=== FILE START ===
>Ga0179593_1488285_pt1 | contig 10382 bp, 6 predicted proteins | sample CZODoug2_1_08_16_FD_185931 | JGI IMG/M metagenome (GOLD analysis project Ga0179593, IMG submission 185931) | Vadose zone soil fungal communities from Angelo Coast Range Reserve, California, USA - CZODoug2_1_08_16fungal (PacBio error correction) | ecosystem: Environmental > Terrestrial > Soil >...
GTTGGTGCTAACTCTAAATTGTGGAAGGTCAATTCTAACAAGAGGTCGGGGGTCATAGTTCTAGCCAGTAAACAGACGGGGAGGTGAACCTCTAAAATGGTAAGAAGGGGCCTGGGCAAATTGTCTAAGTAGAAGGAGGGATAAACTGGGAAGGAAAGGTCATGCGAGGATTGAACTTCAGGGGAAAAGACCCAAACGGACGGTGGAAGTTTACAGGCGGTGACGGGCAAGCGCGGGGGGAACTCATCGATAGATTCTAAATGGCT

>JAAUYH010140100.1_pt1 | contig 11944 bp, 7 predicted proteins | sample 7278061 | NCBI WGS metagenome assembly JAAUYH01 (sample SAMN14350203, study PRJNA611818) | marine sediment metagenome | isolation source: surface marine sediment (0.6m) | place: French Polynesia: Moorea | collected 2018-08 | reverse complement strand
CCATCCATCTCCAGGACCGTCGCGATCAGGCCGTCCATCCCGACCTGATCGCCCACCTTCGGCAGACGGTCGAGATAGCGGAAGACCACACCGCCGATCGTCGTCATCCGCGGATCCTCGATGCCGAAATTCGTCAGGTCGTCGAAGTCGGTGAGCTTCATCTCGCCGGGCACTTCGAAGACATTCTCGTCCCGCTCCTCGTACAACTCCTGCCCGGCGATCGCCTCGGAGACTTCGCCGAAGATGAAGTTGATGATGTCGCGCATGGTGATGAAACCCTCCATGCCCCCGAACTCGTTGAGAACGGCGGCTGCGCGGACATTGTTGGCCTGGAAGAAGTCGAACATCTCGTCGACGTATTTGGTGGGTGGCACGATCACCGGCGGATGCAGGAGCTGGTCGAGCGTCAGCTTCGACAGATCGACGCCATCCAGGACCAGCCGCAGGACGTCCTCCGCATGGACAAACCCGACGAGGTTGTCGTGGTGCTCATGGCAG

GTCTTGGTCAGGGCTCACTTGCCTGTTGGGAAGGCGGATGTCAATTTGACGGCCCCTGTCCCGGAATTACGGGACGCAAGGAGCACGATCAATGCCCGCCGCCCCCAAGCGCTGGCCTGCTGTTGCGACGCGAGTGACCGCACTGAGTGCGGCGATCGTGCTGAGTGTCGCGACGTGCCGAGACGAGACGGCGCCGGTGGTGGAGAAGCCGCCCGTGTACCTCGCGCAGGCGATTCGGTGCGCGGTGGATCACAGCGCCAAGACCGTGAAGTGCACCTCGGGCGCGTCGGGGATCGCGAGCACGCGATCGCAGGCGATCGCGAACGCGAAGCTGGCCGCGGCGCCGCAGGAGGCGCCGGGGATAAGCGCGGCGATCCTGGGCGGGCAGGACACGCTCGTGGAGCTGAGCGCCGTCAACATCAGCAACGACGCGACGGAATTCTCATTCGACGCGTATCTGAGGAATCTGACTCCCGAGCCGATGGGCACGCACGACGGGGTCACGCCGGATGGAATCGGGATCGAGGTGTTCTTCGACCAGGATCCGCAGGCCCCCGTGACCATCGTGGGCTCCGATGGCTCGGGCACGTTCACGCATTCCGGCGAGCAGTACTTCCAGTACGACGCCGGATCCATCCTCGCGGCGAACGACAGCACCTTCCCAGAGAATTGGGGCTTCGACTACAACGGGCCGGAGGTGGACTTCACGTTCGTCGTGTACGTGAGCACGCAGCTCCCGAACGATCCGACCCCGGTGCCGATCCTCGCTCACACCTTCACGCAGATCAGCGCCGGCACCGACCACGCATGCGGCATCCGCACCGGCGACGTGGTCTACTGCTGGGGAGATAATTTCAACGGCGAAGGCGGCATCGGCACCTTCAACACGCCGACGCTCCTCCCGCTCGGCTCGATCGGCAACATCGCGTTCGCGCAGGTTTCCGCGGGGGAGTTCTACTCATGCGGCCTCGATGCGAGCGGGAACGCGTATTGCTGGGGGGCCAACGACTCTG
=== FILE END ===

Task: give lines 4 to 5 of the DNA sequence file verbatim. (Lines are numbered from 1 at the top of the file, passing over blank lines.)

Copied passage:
CCATCCATCTCCAGGACCGTCGCGATCAGGCCGTCCATCCCGACCTGATCGCCCACCTTCGGCAGACGGTCGAGATAGCGGAAGACCACACCGCCGATCGTCGTCATCCGCGGATCCTCGATGCCGAAATTCGTCAGGTCGTCGAAGTCGGTGAGCTTCATCTCGCCGGGCACTTCGAAGACATTCTCGTCCCGCTCCTCGTACAACTCCTGCCCGGCGATCGCCTCGGAGACTTCGCCGAAGATGAAGTTGATGATGTCGCGCATGGTGATGAAACCCTCCATGCCCCCGAACTCGTTGAGAACGGCGGCTGCGCGGACATTGTTGGCCTGGAAGAAGTCGAACATCTCGTCGACGTATTTGGTGGGTGGCACGATCACCGGCGGATGCAGGAGCTGGTCGAGCGTCAGCTTCGACAGATCGACGCCATCCAGGACCAGCCGCAGGACGTCCTCCGCATGGACAAACCCGACGAGGTTGTCGTGGTGCTCATGGCAG

GTCTTGGTCAGGGCTCACTTGCCTGTTGGGAAGGCGGATGTCAATTTGACGGCCCCTGTCCCGGAATTACGGGACGCAAGGAGCACGATCAATGCCCGCCGCCCCCAAGCGCTGGCCTGCTGTTGCGACGCGAGTGACCGCACTGAGTGCGGCGATCGTGCTGAGTGTCGCGACGTGCCGAGACGAGACGGCGCCGGTGGTGGAGAAGCCGCCCGTGTACCTCGCGCAGGCGATTCGGTGCGCGGTGGATCACAGCGCCAAGACCGTGAAGTGCACCTCGGGCGCGTCGGGGATCGCGAGCACGCGATCGCAGGCGATCGCGAACGCGAAGCTGGCCGCGGCGCCGCAGGAGGCGCCGGGGATAAGCGCGGCGATCCTGGGCGGGCAGGACACGCTCGTGGAGCTGAGCGCCGTCAACATCAGCAACGACGCGACGGAATTCTCATTCGACGCGTATCTGAGGAATCTGACTCCCGAGCCGATGGGCACGCACGACGGGGTCACGCCGGATGGAATCGGGATCGAGGTGTTCTTCGACCAGGATCCGCAGGCCCCCGTGACCATCGTGGGCTCCGATGGCTCGGGCACGTTCACGCATTCCGGCGAGCAGTACTTCCAGTACGACGCCGGATCCATCCTCGCGGCGAACGACAGCACCTTCCCAGAGAATTGGGGCTTCGACTACAACGGGCCGGAGGTGGACTTCACGTTCGTCGTGTACGTGAGCACGCAGCTCCCGAACGATCCGACCCCGGTGCCGATCCTCGCTCACACCTTCACGCAGATCAGCGCCGGCACCGACCACGCATGCGGCATCCGCACCGGCGACGTGGTCTACTGCTGGGGAGATAATTTCAACGGCGAAGGCGGCATCGGCACCTTCAACACGCCGACGCTCCTCCCGCTCGGCTCGATCGGCAACATCGCGTTCGCGCAGGTTTCCGCGGGGGAGTTCTACTCATGCGGCCTCGATGCGAGCGGGAACGCGTATTGCTGGGGGGCCAACGACTCTG